Monday, November 25, 2019

A Double Dose of Jim Thompson

   "Every once in a while I learn that maybe honesty's the best policy. Maybe you'll learn that yourself someday."

"Blood from a Turnip."
By Jim Thompson (1906-77).
Illustration by Anthony Saris (1924-2011).
First appearance: Collier's, December 20, 1952.

Short short short story (1 page).
Online at SFFaudio (HERE; PDF).

     "There on his palm, coated with the unmistakable tarnish of sixty years, lay a small, jeweled strip of metal . . ."

Another biter gets bit . . .

~ Al:

  "What a stinking way to make a living! I was thinking this, like always, as I walked into Duffy's."
~ Duffy:

  "When you have a lousy day, it's your tough luck, and he laughs in your face. And when 
you do find gravy, it's Duffy who really collects, and laughs all the harder."
~ Tulsa Slim:
  ". . . he grabbed up the bills and turned toward the door, like he was scared Duffy might change his mind."

~ ~ ~
   ". . . the system rocked right along, permitting no errors, working perfectly. At least, it always had worked perfectly until now."

"The Flaw in the System."
By Jim Thompson (1906-77).
First appearance: Ellery Queen's Mystery Magazine, July 1956.
Reprinted in EQMM (U.K.), July 1956 and EQMM (Australia), October 1956.
Short short story (7 pages).
Online at The Luminist Archives (HERE; PDF; scroll down to 
text page 116/PDF page 118).
     "He was the friendliest, kindliest looking man you ever laid eyes on, 
and he conned only the toughest, hardest, most foolproof installment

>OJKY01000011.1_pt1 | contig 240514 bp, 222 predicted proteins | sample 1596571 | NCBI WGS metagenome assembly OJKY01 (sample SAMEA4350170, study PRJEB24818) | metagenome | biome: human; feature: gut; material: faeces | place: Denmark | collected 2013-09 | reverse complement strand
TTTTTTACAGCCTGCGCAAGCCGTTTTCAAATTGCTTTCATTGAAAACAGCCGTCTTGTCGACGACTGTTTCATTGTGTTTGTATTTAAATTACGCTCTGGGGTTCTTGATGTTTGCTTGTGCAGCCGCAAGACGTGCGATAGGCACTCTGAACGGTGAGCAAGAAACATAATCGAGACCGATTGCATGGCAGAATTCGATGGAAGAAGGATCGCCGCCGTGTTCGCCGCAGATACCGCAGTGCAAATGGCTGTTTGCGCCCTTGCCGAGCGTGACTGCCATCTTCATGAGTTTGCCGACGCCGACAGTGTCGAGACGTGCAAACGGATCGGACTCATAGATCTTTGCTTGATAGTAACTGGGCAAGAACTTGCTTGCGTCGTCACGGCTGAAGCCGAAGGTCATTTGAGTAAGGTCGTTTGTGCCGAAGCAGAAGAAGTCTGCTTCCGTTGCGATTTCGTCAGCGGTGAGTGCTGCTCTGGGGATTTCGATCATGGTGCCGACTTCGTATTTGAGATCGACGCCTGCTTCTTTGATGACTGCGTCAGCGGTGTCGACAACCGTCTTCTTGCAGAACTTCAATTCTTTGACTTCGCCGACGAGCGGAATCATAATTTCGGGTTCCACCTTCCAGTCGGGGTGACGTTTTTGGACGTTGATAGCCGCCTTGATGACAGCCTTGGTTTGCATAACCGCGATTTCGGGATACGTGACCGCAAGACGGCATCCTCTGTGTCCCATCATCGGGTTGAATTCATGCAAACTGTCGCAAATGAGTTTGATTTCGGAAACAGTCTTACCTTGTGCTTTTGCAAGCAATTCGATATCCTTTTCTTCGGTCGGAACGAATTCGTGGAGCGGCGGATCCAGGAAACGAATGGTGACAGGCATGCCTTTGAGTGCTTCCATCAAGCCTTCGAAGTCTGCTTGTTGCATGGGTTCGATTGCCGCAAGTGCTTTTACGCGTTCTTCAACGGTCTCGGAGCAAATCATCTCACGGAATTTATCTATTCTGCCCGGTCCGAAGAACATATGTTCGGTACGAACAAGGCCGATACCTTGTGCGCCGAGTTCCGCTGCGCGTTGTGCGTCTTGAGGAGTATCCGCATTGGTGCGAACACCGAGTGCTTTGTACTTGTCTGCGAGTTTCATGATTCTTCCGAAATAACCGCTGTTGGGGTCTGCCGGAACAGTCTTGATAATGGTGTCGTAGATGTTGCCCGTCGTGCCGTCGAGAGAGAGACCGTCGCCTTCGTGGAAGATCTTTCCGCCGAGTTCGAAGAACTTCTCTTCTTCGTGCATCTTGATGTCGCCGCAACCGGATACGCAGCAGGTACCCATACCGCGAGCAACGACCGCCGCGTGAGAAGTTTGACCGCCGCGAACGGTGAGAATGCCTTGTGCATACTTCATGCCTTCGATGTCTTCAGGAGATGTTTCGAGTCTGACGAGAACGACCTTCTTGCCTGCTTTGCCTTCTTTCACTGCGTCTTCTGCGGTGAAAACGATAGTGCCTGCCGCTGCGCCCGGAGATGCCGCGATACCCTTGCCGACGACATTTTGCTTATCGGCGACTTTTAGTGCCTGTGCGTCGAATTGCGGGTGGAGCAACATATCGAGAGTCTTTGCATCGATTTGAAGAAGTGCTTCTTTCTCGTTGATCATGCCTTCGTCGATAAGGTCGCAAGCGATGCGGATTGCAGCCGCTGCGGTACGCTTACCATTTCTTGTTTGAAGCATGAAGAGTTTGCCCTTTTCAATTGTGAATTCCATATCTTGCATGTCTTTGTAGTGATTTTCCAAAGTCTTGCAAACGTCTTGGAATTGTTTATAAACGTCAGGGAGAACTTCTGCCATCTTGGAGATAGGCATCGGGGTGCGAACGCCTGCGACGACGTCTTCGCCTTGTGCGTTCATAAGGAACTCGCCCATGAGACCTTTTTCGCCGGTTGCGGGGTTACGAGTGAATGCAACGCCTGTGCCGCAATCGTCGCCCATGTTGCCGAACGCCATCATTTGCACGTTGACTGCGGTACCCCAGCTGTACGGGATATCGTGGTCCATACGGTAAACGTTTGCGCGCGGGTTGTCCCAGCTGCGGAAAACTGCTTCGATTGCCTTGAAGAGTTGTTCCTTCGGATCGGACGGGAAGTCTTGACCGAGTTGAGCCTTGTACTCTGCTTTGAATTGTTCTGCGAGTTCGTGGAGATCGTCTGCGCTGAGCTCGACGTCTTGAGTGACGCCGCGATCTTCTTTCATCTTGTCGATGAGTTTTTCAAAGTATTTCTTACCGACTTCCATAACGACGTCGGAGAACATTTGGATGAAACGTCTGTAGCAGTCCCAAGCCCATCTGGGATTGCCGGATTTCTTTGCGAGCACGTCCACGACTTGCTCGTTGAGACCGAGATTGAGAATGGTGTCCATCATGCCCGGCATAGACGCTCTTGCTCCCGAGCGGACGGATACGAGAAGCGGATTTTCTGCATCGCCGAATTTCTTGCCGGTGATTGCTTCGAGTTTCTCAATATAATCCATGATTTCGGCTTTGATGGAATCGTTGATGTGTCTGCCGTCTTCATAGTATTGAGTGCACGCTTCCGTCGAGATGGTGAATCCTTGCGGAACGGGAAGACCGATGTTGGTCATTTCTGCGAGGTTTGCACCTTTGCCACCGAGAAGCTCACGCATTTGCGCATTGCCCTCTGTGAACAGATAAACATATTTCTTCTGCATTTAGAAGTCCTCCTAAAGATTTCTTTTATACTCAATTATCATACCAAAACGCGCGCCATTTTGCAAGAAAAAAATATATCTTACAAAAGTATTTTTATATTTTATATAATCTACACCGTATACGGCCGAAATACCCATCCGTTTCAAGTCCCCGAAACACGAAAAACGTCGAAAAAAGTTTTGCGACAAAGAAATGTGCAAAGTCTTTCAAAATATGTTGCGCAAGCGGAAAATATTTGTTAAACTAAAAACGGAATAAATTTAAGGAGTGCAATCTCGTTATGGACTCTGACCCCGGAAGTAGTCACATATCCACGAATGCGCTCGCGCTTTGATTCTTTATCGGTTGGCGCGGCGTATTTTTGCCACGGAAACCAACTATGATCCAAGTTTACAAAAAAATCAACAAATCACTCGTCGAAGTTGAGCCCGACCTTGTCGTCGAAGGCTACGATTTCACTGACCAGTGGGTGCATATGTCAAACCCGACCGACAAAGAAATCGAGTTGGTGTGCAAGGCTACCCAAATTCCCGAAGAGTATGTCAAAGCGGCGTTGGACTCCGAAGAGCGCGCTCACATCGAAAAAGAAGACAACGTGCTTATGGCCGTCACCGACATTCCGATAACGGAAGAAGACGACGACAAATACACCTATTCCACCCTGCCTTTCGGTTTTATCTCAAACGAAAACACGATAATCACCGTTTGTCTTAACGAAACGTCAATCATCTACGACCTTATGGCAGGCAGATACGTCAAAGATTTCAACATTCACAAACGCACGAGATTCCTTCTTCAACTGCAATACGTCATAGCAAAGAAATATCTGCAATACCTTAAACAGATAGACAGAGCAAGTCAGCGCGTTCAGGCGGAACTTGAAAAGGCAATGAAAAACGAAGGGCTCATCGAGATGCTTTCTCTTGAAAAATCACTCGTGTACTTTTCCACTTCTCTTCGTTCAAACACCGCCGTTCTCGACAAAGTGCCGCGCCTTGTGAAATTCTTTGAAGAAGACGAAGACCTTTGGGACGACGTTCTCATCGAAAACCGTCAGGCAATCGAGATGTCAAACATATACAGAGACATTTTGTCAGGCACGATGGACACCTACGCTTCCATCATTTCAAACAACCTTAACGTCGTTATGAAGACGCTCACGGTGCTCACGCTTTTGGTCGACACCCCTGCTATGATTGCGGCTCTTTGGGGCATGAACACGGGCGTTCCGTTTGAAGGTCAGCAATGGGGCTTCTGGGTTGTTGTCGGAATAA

houses in the business. That was the mystery. But how can anyone 
explain the unexplainable?"

Sometimes the system is its own worst enemy, and maybe that's a good thing . . .

~ The man with the worn suit, frayed necktie, and scuffed shoes:

  "He was a dead-beat but, legally speaking, he wasn't a crook."

~ The unnamed narrator:
  "It was like I had to do it to prove something. That I was a person—a human 
being, not just part of a system."
~ Dan Murrow:
  "Dan was our credit manager."

~ Dorrance:
  ". . . however sharp and tough you were, Dorrance was a lot sharper and a lot 
tougher. He had his eye on you all the time, and he made sure you knew it."
- Like Herman Melville, James Myers Thompson had to die before he achieved much recognition for his body of work, with Hollywood eagerly adapting some of his stories; Wikipedia (HERE) tells us:

   "Thompson's stories are about grifters, losers, sociopaths and psychopaths—some at the fringe of society, some at its heart—their nihilistic world-view being best-served by first-person narratives revealing a frighteningly deep understanding of the warped mind. There are few good guys in Thompson's literature: most of his characters are abusive or simply biding time until an opportunity presents itself, though many also have decent impulses.
   "Despite some positive critical notice, only after his best years as a writer did Thompson achieve a measure of fame. Yet that neglect might stem from his style: the crime novels are fast-moving and compelling but sometimes sloppy and uneven. Thompson wrote quickly (many novels were written in a month); using his newspaper experience to write concise, evocative prose with little editing."

- Thompson's IMDb filmography with twenty-one credits is (HERE).

The bottom line:

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